In 2020 alone, mobile consumer spending hit an estimated $106 billion, with iOS snagging $69 billion of that amount, according to a SensorTower report.
Whether that’s because there are more paid apps on iOS and more free apps on Android hardly matters. The fact is that, statistically, releasing an app on iOS can bring you more revenue.
These numbers don't mean you should eschew releasing your application on Android. Quite the contrary, it only suggests that going for Android and iOS both can be a good approach.
Cross-platform development will let your product enter both markets at a lower cost compared to building two native apps for each platform.
But keep in mind that complex applications — ones that rely on a lot of hardware or system functionalities — need bridges to leverage platform-specific features. For that to happen, developers need to write bridges natively.
Of course, when you’re on a tight budget, develop an MVP for only one platform and see how it goes from there. In that case, start with the mobile platform that’s preferred by your target audience.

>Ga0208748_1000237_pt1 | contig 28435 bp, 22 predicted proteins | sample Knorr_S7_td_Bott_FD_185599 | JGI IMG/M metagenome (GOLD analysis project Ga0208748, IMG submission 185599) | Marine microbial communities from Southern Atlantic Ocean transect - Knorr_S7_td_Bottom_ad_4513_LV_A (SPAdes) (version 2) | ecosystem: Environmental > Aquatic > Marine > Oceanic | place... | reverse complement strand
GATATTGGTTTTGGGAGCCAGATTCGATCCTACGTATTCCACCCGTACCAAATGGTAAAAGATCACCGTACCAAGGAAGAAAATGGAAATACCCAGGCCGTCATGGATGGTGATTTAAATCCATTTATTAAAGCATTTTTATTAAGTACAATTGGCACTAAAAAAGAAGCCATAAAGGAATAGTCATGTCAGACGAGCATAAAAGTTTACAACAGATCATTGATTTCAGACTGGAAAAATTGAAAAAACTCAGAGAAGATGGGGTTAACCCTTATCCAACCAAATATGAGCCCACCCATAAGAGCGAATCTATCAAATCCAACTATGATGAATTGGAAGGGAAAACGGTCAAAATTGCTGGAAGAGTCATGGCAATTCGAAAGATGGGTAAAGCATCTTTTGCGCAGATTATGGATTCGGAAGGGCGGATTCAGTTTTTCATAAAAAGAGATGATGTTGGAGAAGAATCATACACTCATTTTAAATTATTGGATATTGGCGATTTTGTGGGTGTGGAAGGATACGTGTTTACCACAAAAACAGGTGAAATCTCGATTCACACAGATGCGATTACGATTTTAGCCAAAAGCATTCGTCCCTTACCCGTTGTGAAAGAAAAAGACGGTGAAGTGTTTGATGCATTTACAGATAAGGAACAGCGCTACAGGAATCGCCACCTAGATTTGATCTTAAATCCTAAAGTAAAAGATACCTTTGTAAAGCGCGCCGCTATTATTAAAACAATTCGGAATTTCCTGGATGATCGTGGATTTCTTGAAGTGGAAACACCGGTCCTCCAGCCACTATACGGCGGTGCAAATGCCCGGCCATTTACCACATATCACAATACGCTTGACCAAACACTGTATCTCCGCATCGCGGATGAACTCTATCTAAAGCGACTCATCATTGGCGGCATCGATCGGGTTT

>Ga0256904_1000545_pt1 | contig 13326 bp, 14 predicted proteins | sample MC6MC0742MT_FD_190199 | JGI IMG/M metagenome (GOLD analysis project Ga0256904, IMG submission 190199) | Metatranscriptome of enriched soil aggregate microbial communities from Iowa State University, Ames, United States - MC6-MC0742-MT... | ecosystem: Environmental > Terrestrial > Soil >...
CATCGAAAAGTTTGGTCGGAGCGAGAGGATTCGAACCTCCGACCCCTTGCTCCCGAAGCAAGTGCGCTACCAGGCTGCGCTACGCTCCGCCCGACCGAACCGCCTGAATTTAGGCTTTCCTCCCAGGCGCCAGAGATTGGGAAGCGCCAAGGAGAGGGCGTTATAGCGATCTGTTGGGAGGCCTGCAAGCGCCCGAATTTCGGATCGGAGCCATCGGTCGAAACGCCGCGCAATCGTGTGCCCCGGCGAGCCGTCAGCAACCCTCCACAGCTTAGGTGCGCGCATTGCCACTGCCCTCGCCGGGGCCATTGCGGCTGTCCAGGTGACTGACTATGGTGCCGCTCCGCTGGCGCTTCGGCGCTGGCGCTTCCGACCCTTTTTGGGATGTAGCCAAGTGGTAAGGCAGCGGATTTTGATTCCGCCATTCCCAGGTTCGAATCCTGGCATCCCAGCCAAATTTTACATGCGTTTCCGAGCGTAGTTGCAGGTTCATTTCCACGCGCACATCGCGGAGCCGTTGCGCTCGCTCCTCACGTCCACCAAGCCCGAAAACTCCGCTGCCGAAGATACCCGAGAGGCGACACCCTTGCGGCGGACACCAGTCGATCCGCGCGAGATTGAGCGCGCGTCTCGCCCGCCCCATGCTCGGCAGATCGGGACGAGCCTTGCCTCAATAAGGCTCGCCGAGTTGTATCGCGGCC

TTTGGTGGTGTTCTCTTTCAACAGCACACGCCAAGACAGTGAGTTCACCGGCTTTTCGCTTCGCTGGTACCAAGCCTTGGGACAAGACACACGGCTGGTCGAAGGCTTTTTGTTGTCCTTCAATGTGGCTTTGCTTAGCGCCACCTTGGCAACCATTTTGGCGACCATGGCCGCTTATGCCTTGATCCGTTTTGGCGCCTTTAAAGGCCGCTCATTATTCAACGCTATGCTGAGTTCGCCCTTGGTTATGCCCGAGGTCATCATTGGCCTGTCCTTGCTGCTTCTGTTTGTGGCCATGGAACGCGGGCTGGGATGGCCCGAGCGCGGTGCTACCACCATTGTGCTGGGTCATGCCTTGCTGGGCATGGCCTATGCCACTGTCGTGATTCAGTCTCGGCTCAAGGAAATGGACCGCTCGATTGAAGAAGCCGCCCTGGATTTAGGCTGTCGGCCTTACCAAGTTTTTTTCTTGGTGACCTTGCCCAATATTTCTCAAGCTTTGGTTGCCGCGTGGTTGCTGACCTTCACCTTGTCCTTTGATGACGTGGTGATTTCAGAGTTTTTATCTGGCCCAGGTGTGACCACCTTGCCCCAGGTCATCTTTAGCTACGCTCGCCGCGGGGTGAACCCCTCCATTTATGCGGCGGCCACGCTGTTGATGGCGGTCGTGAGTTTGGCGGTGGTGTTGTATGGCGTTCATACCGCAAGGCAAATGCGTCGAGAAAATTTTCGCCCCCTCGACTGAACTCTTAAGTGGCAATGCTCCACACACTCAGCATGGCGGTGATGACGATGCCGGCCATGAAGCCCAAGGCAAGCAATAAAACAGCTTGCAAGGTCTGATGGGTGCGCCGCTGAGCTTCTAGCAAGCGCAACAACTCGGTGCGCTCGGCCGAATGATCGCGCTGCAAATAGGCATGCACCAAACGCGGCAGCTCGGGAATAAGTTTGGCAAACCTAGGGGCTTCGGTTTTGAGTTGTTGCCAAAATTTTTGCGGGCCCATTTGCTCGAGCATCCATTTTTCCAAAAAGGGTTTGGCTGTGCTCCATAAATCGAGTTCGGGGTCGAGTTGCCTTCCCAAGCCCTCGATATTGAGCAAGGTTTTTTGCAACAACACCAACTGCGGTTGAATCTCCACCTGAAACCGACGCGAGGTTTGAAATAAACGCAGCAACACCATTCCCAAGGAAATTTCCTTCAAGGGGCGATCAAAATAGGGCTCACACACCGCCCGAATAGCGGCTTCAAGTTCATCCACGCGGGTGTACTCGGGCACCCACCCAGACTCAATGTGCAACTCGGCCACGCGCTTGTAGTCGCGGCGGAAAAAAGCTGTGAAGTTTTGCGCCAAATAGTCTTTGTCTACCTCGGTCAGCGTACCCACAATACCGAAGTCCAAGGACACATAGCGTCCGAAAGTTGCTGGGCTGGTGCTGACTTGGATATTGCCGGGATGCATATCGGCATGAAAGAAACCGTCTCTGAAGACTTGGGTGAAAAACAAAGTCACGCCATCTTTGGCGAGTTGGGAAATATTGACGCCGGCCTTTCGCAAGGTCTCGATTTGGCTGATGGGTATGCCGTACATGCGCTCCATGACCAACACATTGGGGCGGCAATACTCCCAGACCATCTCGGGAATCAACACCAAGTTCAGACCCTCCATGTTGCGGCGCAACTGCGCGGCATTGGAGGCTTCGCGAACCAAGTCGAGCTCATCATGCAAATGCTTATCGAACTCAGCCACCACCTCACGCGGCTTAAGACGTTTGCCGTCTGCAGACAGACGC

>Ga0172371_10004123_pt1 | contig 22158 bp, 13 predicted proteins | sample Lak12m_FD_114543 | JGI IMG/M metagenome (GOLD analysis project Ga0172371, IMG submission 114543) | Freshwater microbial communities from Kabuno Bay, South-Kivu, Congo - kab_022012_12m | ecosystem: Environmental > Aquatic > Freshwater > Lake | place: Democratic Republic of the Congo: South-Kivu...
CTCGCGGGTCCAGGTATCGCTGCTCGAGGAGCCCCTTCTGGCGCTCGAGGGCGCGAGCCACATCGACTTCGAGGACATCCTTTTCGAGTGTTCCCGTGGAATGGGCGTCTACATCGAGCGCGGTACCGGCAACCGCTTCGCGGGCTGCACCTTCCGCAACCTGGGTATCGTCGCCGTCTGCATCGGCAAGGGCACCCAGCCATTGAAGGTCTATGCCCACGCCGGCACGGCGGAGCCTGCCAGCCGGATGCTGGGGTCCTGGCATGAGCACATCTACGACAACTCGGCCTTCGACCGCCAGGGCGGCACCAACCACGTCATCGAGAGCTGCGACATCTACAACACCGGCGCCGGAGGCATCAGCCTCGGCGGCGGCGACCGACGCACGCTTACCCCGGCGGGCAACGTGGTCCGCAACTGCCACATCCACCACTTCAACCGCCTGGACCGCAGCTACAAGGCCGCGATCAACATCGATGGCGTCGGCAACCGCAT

Another upside of native Android apps is the low publication cost. To publish an app on Android, a Google developer has to pay a one-time fee of $25. There are no extra fees charged, but Google takes 30% of the revenue that paid apps generate.
In contrast, an Apple developer account costs $99 annually ($299 for an enterprise account). The company also takes a 30% commission from subscriptions and in-app purchases.
A mobile app is a great way to increase your revenue source and pursue different business models. Both native Android and cross-platform are viable options and where the choice boils down to your current business needs and future projections.
A native Android application will give you excellent performance and full access to advanced functionalities.
Cross-platform mobile application development is the answer to releasing a product for iOS and Android while keeping the cost relatively low (compared to building natively for each platform).